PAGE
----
Alison, eldest child to the hilt, is a successful obstetrician, devoted to the welfare of others ahead of herself and fraught by a grinding sense that she is failing to balance her demanding job and the ever-present needs of her young family; by way of stark, glittery contrast, Bridie, the one who was closest to Daniel in age and creative temperament, is an actor and director who has one big film to her name but who has yet to realise her potential, all while grappling with a handsome, talented actor husband who’s one great acting gig away from hitting the bigtime.
While Bridie is glamourous and influencer-ready, at least when her doubts aren’t eating her alive, Clare, a nurse whose wife has just left her, is solely focused on having a baby any way she can, a need so primal and insistent that it stands a good chance of wrecking her and everything else around her.
Emma, the youngest, and the one most buffetted by the various tragedies that have befallen this once-closely loving family – much of that down to the devoted parents whose absence is keenly felt – is not concerned with earthly needs, though she would love a godly man by her side, but rather with serving God, ostensibly because she is His follower, but also, it turns out, because her soul, supposedly full to the brim with religious goodness, is a wounded crater unable to be filled .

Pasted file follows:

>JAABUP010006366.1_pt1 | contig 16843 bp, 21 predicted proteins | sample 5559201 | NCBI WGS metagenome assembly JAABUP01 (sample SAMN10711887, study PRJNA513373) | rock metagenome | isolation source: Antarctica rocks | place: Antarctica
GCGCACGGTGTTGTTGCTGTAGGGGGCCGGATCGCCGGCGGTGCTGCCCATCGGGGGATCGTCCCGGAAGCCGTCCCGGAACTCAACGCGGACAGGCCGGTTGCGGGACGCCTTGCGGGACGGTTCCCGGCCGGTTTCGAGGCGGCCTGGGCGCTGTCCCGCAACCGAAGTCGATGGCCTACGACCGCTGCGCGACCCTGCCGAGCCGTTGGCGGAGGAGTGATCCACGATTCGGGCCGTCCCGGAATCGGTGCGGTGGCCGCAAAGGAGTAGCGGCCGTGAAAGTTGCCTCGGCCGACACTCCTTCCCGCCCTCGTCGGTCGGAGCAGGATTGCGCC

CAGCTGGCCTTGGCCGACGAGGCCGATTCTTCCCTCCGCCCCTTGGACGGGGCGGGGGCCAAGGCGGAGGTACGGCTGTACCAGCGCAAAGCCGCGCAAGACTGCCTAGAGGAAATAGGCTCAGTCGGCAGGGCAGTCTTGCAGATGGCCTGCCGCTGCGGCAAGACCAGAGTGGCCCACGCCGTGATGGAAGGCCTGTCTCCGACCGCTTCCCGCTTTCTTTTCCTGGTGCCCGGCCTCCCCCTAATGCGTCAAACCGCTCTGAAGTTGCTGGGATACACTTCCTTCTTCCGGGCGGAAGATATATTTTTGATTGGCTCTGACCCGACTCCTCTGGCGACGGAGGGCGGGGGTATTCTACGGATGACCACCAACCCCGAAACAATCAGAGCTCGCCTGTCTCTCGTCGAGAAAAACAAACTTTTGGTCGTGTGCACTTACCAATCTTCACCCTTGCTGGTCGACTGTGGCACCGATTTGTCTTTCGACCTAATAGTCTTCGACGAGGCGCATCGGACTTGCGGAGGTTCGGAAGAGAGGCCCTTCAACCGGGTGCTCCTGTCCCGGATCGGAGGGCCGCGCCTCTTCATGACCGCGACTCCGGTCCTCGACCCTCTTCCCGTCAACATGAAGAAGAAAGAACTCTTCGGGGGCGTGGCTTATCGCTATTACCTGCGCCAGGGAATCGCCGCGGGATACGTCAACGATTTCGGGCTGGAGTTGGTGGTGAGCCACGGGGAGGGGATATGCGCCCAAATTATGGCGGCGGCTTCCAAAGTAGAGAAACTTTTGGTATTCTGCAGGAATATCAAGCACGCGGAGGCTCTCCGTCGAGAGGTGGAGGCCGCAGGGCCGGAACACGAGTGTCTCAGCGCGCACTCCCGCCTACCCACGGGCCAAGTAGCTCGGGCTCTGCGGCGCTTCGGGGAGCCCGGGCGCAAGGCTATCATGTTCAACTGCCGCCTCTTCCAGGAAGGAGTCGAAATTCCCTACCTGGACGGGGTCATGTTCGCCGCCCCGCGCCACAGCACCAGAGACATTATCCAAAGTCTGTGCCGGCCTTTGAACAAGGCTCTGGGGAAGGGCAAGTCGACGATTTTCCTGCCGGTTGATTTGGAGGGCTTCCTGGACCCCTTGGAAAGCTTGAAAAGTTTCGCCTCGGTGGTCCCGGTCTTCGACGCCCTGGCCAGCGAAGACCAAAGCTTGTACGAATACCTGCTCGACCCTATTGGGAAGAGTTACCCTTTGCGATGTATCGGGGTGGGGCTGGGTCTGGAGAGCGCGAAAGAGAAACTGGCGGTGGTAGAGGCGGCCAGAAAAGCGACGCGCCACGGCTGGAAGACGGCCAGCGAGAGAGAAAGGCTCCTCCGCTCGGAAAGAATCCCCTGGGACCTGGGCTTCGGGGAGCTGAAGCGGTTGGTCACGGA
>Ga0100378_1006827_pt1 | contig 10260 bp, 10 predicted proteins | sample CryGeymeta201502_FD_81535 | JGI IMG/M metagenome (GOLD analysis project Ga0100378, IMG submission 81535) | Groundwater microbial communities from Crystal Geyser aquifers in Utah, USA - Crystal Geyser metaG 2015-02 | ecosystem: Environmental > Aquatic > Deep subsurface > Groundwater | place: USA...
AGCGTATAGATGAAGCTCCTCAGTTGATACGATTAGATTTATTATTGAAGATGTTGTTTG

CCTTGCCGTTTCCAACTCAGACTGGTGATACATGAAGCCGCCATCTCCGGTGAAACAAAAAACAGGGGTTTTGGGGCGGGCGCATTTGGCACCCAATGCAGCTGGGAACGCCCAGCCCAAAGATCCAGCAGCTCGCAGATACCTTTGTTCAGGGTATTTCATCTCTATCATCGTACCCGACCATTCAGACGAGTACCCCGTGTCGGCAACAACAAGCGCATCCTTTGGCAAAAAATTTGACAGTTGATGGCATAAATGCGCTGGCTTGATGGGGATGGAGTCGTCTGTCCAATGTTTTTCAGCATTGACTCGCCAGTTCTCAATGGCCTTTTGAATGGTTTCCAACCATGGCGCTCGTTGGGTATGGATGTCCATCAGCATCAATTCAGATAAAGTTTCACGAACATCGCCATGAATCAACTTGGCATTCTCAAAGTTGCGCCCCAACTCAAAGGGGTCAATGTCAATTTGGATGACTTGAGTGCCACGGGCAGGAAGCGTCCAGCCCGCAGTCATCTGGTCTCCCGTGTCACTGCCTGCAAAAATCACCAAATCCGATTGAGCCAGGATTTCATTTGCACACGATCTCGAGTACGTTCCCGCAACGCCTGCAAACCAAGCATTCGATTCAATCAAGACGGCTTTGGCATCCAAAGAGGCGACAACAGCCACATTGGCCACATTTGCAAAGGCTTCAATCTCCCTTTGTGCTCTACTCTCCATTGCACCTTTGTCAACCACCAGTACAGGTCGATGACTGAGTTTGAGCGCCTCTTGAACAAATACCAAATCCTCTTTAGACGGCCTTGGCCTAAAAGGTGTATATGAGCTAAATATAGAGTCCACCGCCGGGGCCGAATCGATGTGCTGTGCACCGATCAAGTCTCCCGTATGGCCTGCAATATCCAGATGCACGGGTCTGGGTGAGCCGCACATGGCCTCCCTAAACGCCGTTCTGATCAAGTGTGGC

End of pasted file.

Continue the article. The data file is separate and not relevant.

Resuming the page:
As I’ll Leave You With This kicks off, in a quiet but emotionally powerful way that is immersively all-encompassing and beautifully character-rich, you find yourself wondering how on earth these four quite different people will find a way to knit themselves back together again, and if they even want to.
That is the relatable genius of this arrestingly grounded of novels.
It knows that we all want that perfect family, those close relationships and that Christmas-all-year-round vibes to our get-togethers but that so much of the time, differing personalities and life intervene and we are left wishing we had that closeness but feeling manifestly unable to get anywhere near it.
Throw in familial emotional trauma and a lack of ability or intimacy with whim to articulate how it has affected you, and you have a recipe for a family whose members remain in each other’s orbit but with no idea how to do much more than be near each other.